The United States Tuesday called for restraint by Iranian authorities in dealing with unrest by minority Arabs in Iran's Khuzistan province, bordering Iraq.  At least five people have been reported killed in clashes there that began late last week.

The ethnic Arabs of Khuzistan, an oil-rich area along the Iraqi border, have long complained of discrimination by central authorities in Tehran including curbs on their rights to study and speak Arabic.

News reports say as many as five people have been killed and more than 200 arrested in clashes between protesters and security forces that began last Friday, sparked by rumors that Iranian authorities planned to change the ethnic mix in the region.

At a news briefing, State Department Deputy Spokesman Adam Ereli said the United States is "very concerned" by the reports.

The spokesman called on Iranian authorities to exercise restraint in dealing with the protests and to respect the peaceful exercise by Iranian citizens of democratic rights, including the right to freely assemble and demonstrate.

"In our view, this unrest and these arrests involve the denial of rights of minority groups in Iran,? said Mr. Ereli. ?The group is an Arab group, it's my understanding. And the suppression of minority rights is obviously to be denounced, and it is not the first time that Iran has practiced this kind of human rights violation, and it's reflected in our human rights report on Iran."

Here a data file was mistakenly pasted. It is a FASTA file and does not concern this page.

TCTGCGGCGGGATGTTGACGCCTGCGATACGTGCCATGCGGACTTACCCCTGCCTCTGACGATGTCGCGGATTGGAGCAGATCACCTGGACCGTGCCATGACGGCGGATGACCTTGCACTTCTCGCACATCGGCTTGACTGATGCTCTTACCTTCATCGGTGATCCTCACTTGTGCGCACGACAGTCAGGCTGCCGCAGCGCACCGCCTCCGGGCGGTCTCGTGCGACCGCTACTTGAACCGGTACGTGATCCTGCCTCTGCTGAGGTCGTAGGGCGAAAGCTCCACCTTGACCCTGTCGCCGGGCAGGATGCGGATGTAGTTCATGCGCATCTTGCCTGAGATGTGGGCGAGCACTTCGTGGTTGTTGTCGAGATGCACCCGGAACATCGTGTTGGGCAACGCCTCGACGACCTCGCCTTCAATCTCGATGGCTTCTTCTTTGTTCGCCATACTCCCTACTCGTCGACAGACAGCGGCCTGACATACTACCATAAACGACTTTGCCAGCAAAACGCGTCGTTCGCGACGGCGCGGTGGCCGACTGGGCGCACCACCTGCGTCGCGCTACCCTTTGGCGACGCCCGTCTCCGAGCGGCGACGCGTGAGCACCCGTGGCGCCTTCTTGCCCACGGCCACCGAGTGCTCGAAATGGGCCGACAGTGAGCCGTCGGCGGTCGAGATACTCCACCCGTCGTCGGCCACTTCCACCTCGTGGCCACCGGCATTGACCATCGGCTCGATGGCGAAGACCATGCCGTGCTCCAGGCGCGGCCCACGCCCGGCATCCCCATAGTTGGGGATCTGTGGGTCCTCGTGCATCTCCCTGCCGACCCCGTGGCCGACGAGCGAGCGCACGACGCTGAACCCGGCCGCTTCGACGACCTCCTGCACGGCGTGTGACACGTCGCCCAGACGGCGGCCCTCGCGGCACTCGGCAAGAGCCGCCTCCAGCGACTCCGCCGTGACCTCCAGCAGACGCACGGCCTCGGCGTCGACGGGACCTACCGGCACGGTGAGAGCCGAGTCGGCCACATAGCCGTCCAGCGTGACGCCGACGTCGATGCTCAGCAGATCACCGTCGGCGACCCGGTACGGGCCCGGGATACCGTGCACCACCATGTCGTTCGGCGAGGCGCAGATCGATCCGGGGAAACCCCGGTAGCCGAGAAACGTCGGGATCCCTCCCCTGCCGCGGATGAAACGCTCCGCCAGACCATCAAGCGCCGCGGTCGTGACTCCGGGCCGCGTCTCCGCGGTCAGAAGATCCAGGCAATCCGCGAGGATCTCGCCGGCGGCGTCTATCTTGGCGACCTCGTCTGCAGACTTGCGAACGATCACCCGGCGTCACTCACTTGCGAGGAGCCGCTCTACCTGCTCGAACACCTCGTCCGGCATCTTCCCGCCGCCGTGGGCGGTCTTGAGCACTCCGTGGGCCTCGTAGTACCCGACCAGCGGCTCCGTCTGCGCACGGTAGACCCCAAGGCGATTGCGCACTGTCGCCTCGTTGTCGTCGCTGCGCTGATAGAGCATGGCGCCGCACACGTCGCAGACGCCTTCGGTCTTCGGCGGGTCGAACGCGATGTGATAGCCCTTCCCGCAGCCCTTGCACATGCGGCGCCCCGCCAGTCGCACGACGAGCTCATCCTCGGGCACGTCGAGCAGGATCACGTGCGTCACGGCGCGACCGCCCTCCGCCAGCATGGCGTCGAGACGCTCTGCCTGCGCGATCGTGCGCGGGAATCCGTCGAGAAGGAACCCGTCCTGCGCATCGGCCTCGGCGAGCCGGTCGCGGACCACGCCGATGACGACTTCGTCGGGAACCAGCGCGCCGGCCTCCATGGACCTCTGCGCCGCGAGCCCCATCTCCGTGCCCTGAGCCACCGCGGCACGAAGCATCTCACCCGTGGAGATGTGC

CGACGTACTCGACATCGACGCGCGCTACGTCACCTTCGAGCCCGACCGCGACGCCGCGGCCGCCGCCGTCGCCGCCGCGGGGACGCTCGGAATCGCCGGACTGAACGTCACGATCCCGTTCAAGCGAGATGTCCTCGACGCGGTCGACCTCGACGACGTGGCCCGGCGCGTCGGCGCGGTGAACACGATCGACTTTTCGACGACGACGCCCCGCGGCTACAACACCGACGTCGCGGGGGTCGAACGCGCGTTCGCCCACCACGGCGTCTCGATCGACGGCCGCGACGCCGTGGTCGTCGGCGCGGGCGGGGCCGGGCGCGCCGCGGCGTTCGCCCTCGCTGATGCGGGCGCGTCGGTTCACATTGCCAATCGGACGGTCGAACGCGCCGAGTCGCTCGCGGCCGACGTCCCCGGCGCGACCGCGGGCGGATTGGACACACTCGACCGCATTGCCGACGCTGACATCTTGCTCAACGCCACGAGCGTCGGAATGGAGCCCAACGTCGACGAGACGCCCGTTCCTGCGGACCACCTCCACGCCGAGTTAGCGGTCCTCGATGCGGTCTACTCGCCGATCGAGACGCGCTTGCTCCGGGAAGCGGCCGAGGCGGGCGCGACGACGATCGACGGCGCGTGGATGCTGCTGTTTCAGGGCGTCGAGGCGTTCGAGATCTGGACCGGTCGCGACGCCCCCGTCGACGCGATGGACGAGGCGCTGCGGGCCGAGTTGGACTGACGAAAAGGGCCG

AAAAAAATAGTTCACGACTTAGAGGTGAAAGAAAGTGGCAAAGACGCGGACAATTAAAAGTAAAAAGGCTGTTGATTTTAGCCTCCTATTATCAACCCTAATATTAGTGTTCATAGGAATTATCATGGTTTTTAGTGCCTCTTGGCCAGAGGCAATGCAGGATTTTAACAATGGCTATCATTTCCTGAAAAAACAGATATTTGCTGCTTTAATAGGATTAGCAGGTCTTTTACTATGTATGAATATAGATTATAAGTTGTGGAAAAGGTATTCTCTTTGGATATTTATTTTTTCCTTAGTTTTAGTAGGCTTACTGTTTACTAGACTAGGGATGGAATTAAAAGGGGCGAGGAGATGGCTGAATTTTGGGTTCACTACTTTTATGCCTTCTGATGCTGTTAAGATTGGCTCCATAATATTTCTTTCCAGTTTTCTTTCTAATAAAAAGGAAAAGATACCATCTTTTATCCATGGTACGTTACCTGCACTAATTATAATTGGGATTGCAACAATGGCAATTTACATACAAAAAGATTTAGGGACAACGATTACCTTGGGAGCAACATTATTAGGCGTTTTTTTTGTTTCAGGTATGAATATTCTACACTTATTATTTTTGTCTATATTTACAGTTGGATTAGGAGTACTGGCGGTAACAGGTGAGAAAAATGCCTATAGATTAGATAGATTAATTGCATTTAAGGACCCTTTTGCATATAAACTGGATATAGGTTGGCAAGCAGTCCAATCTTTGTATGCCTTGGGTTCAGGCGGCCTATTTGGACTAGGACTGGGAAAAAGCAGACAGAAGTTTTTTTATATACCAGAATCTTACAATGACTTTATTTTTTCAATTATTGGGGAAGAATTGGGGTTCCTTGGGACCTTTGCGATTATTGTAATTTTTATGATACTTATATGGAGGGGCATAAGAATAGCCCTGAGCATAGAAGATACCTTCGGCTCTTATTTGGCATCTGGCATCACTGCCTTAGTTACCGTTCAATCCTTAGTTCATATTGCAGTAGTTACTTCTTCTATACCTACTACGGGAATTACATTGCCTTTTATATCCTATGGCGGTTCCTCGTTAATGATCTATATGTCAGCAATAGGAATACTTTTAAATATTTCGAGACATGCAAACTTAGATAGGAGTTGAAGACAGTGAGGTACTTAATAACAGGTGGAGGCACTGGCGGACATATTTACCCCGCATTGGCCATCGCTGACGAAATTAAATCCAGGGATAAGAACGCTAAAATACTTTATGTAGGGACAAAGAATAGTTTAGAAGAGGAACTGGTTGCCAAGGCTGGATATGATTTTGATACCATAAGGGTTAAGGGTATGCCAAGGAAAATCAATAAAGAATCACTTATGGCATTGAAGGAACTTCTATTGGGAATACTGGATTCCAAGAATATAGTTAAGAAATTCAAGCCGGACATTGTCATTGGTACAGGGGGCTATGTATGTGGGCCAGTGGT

In its latest global report on human rights, issued in late February, the State Department said Iran's already-poor human rights record worsened over the preceding year.

It quoted foreign representatives of the ethnic Awazi Arabs of Khuzistan as saying Iranian authorities shut down two bilingual Arabic-Farsi newspapers in the area last year and imprisoned scores of political activists, some allegedly tortured for criticizing government policies.

The U.S. report said the group also complained that the Tehran government has ignored appeals to de-mine vast stretches of Khuzistan sown with mines during the Iran-Iraq war in the 1980's.

News accounts of the latest unrest said ethnic Arabs in the provincial capital city of Ahvaz attacked and set fire to police stations and banks, and that security forces responded with tear gas and rubber bullets.

The unrest was sparked by circulation of a letter allegedly written by a former government official describing a plan to move non-Arabs into Ahvaz to make them the majority in the city.

The purported author of the letter says it is a forgery, and the Iranian government denies any such plan.

The Iranian government has suspended the operations of the Arabic TV news channel al-Jazeera pending an investigation of charges its reports exacerbated the violence. The Qatar-based al-Jazeera has called the action unjustified and has urged Iranian authorities to reconsider.